Fighting continues to engulf area around threatened Ukrainian nuclear plant

Tension continued to grip Europe’s largest nuclear plant Monday, a day before United Nations inspectors were due to report on their efforts to avert a potential disaster at the war-torn site in southeastern Ukraine.

The Russian military accused Ukrainian forces of staging “provocations” at the Zaporizhzhia plant, which lies within a Russian-controlled administrative area.

Russia’s Defense Ministry claimed that Kyiv’s forces Sunday targeted the territory of the plant with a drone, which it said Russian troops were able to shoot down.

The ministry said Ukrainian troops also shelled the adjacent city of Enerhodar twice overnight.

The two sides have traded accusations about endangering the plant, which the Kremlin’s forces have held since early March. The plant’s Ukrainian staff continue to operate it.


In a perilous mission, experts with the International Atomic Energy Agency traveled through the war zone to reach the plant last week.

Four of six inspectors from the U.N. nuclear agency have completed their work and left the site, Energoatom, Ukraine’s state nuclear power plant operator, said Monday. Two of the experts are expected to stay at the plant on a permanent basis, Energoatom said.

The U.N. inspectors are scheduled to brief the Security Council on Tuesday about what they found on their visit.

The plant is largely crippled amid a grinding war that has clobbered energy markets.

A prominent Ukrainian nuclear expert said Monday that only a de-militarized zone of at least six miles around the plant could ensure its safety.

Hryhoriy Plachkov, Ukraine’s former head of nuclear inspections, said he also feared for the morale and mental state of his countrymen working there.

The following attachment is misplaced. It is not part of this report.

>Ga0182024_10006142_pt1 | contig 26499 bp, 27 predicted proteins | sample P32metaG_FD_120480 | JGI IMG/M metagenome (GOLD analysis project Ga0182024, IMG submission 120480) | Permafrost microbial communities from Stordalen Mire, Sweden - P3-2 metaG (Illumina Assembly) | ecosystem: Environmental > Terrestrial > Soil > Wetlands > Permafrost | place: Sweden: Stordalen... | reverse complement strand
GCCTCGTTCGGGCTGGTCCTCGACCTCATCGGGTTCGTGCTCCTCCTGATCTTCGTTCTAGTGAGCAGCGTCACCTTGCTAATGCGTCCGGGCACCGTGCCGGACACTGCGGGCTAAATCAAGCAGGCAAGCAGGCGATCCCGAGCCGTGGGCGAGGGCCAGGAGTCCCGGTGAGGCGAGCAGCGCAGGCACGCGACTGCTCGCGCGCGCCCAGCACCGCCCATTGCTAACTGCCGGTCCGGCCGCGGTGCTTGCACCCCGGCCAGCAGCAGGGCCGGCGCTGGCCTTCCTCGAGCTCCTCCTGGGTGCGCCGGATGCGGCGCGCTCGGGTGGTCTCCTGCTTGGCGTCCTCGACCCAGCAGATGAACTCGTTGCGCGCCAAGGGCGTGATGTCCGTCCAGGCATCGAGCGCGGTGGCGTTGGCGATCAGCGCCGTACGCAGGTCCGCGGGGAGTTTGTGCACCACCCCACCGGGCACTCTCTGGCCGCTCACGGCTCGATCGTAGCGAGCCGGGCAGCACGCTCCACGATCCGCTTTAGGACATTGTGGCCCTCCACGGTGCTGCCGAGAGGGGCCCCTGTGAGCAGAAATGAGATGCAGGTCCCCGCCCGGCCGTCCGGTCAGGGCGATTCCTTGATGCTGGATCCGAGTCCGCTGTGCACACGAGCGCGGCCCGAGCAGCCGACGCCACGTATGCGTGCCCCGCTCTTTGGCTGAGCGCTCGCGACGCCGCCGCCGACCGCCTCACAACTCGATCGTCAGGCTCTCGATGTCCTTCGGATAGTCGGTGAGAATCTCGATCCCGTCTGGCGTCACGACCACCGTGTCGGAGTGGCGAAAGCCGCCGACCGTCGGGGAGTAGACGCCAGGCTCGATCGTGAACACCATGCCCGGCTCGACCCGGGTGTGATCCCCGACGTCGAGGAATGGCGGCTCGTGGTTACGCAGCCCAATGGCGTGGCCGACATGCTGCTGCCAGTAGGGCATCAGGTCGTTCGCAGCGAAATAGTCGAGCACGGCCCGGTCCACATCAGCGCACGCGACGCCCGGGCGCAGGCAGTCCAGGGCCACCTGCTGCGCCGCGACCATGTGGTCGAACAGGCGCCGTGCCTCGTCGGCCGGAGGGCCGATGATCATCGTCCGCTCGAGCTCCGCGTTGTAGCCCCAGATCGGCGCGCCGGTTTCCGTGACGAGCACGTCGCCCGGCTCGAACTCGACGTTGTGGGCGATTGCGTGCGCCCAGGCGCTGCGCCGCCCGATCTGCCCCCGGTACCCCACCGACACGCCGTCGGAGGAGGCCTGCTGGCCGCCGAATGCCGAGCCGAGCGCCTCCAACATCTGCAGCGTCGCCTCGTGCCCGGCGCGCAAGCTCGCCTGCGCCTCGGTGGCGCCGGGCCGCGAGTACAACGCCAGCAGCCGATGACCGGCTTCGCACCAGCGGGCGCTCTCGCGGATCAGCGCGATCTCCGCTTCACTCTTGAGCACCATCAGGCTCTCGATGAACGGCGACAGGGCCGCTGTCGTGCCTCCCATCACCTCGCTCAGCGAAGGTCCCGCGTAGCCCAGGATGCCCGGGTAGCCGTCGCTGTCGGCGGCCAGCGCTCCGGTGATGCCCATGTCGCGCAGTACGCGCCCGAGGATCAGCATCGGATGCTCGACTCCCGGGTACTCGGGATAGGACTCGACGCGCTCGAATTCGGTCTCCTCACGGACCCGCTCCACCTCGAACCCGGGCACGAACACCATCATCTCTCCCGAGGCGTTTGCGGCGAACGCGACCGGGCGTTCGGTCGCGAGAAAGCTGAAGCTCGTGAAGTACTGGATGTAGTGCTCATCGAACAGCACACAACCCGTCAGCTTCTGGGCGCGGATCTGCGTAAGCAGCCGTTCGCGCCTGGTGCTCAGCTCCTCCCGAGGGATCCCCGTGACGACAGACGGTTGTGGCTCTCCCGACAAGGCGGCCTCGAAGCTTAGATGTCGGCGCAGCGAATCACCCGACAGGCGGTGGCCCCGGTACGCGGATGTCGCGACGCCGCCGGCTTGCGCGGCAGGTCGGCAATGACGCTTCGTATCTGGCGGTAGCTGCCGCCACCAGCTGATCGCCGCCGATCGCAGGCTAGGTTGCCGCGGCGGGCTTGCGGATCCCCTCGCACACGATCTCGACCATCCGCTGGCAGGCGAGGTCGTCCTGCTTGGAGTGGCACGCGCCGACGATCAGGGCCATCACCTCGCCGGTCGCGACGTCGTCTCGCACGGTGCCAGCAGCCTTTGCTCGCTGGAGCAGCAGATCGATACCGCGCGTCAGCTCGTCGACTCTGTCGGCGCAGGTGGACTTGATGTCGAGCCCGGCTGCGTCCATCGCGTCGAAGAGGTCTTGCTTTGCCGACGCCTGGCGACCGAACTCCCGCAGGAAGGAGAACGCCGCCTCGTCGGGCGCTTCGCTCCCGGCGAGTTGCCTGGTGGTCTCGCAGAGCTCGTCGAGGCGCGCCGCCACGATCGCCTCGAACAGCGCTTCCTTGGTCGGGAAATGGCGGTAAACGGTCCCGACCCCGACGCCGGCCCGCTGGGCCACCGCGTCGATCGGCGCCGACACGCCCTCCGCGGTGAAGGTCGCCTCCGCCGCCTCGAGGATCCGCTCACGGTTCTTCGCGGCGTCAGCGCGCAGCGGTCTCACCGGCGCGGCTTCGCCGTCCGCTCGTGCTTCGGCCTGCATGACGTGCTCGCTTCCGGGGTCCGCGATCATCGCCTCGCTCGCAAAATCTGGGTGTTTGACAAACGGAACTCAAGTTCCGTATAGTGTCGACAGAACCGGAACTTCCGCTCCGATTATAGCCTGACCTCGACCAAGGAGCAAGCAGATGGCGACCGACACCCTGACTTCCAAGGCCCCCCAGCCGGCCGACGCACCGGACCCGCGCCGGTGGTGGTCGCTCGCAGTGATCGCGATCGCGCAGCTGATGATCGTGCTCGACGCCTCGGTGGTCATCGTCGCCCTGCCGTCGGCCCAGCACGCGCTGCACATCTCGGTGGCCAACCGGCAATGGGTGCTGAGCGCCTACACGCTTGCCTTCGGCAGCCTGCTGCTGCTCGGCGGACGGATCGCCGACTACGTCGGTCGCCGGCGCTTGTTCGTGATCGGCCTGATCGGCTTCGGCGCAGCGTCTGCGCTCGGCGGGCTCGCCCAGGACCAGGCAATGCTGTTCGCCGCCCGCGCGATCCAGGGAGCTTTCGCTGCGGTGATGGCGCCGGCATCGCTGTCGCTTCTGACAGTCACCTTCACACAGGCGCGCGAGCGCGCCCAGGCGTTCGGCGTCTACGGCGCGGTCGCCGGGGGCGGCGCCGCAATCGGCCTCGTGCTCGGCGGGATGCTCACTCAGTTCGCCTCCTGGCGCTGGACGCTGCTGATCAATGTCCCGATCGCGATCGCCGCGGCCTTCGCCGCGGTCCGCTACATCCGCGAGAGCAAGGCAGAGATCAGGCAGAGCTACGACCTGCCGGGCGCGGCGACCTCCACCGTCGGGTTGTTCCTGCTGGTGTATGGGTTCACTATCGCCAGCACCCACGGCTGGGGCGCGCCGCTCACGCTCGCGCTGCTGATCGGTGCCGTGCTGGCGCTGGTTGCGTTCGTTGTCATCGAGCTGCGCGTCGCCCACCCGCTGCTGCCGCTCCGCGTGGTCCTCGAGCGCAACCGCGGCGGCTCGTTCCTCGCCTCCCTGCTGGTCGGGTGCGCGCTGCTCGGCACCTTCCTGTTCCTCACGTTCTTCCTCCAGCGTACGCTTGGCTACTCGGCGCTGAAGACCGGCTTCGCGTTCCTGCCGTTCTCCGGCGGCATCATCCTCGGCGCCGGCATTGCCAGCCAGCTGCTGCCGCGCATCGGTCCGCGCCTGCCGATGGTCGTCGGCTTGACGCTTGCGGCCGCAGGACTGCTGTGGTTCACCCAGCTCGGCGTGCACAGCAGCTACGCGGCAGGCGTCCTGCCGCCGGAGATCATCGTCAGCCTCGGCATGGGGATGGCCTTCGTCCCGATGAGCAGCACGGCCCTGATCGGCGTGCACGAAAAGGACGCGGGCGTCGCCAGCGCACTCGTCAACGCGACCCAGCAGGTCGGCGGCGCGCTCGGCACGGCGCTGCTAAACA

Elsewhere in Ukraine, the fighting raged on for a seventh month, with the presidential office saying Monday that at least four civilians were killed and seven others wounded by Russian shelling in the previous 24 hours across several regions of Ukraine.

Most of the casualties were in the eastern Donetsk region, where three people were killed and four were wounded. A large chunk of Donetsk is held by Russian-allied separatists.

In the Kharkiv region, further north, three people were wounded when a rocket hit a residential building, the president’s office said.

Russian shells struck more than a dozen residential buildings along with a school, cafes and stores, Ukraine said.

Meanwhile, a counteroffensive by Ukrainian forces “is making verifiable progress in the south and the east” of the country, the Washington-based Institute for the Study of War said.

“The pace of the counteroffensive will likely change dramatically from day to day as Ukrainian forces work to starve the Russians of necessary supplies, disrupt their command and control, and weaken their morale even as counteroffensive ground assaults continue,” the institute said late Sunday.

It predicted that Russian forces would launch “fierce artillery and air attacks” against the advancing Ukrainian troops and on any areas they liberate.

Amid increased Ukrainian strikes on the occupied Kherson region, Russian-installed authorities there said that for security reasons they were putting on hold their plans for a local referendum on whether the region should formally become part of Russia.